How the Internet ruined

How the Internet ruined - How the Internet Ruined San...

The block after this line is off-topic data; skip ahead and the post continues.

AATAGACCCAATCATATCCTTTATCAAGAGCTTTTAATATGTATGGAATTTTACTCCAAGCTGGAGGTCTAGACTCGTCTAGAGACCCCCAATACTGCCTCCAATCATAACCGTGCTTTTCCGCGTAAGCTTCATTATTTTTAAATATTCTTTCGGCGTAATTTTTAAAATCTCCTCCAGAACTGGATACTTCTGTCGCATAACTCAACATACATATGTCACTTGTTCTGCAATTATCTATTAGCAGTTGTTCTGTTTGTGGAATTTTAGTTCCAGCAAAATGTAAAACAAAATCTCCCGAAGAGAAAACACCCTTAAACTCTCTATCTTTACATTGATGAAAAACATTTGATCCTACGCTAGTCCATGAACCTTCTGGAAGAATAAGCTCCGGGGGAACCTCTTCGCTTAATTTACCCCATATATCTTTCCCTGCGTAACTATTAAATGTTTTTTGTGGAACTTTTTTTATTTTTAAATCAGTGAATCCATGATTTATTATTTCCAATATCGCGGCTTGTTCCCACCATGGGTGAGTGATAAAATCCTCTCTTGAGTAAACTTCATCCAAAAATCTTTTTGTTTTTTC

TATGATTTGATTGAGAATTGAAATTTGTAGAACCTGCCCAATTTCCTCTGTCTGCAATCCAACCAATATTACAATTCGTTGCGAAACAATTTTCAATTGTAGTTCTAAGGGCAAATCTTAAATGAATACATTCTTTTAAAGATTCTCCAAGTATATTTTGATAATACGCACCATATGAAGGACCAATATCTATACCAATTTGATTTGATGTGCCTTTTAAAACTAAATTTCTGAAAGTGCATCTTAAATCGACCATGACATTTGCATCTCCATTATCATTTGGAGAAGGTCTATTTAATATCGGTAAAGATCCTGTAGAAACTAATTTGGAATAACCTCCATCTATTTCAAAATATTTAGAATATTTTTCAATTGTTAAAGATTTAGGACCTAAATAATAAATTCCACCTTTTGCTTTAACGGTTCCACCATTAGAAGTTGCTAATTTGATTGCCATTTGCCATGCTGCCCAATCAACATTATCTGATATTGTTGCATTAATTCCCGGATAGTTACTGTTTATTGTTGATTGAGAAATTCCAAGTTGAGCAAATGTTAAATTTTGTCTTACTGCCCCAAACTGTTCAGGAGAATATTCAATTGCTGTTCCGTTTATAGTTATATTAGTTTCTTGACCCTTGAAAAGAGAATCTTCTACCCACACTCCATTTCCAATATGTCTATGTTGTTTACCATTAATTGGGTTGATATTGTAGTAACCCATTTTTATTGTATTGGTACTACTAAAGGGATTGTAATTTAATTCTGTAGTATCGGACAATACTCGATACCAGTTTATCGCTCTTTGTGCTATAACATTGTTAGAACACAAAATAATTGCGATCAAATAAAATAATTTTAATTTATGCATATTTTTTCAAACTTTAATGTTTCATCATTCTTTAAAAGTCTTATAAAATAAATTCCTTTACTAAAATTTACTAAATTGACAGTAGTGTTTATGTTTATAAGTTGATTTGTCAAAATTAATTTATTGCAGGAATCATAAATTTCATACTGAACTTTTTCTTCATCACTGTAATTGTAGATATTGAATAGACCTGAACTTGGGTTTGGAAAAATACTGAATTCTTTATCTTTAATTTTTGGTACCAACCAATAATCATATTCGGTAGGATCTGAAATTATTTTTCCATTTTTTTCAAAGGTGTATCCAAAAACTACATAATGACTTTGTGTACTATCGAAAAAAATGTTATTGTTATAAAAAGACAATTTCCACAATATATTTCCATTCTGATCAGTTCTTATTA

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“How the Internet Ruined San Francisco” The dot-com invasion -- call them twerps with 'tude -- is destroying everything that made San Francisco weird and wonderful. By Paulina Borsook Salon.com, Oct 28, 1999 I had the misfortune to live in Manhattan during the '80s, when all conversations turned ineluctably to real estate and the shops and people that made New York interesting were being wiped out by a boom economy. Then, you'd see a slightly faded kosher butcher shop replaced by an Italian fusion restaurant, what was the rehearsal space for a dance troupe become a lawyer loft. Now in late-'90s San Francisco, you can have all the Manhattan greed-is-good bull-economy moments you like. Freed, Teller and Freed, the oldest coffee and tea seller in the city (established 1899, its handcrank cash register in use until the end) survived all -- earthquakes, the Depression, Starbucks -- but it couldn't survive the Internetting of San Francisco: It closed Oct. 15, its building to become condos. You can stand on Sixth Street smack in the middle of SOMA (where Wired got its start) and the flow of traffic now evokes Sixth Avenue in Manhattan. Parking is bad all over the city, the gratuitous kindness from strangers and service personnel I always so pleasantly contrasted with New York is fading fast, and it's beginning to be all too clear that people have no slack in their lives. Commercial real-estate prices have gone up 42 percent since 1997 in San Francisco's Mission District, a formerly working-class, affordable, largely Latino neighborhood where in the old days auslanders only ventured to get burritos at Taqueria La Cumbre and sex toys at Good Vibrations. Now it's the scene of some of the most bitter class struggles in the city, the Yuppie Eradication Project (let's key those SUVs!) vs. sleek dot-com people, who look like nothing so much as the slickers I cowered from in the '80s, who lived on Manhattan's Upper East Side and commuted to Wall Street. On happening Valencia Street, where druggies and minimum-wage immigrants walk past their economic superiors, a fenced-in parking lot has appeared, where a white-coated valet protects a phalanx of Mercedes and Lexus SUVs from the neighborhood. By 1998 two-thirds of the people living in the Mission were new arrivals -- mostly from Wharton or MIT, not Honduras, you may be sure. The median price of a San Francisco condo was $410,000 in August 1999, more than a 40-percent increase from August 1998. The median rental price for a two-bedroom apartment was $2,000. Avalon Towers, the first high-rise apartment to go up in San Francisco in more than a decade, has had no trouble attracting tenants who pay rents ranging from $2,400 to $4,000 a month. Eighty- five percent of them earn more than $100,000 per year, 60 percent are under 40, and two-thirds are new to the city. Good bet these aren't the bad poets, malcontents, and fruits and nuts looking for a new start that the city has always attracted.
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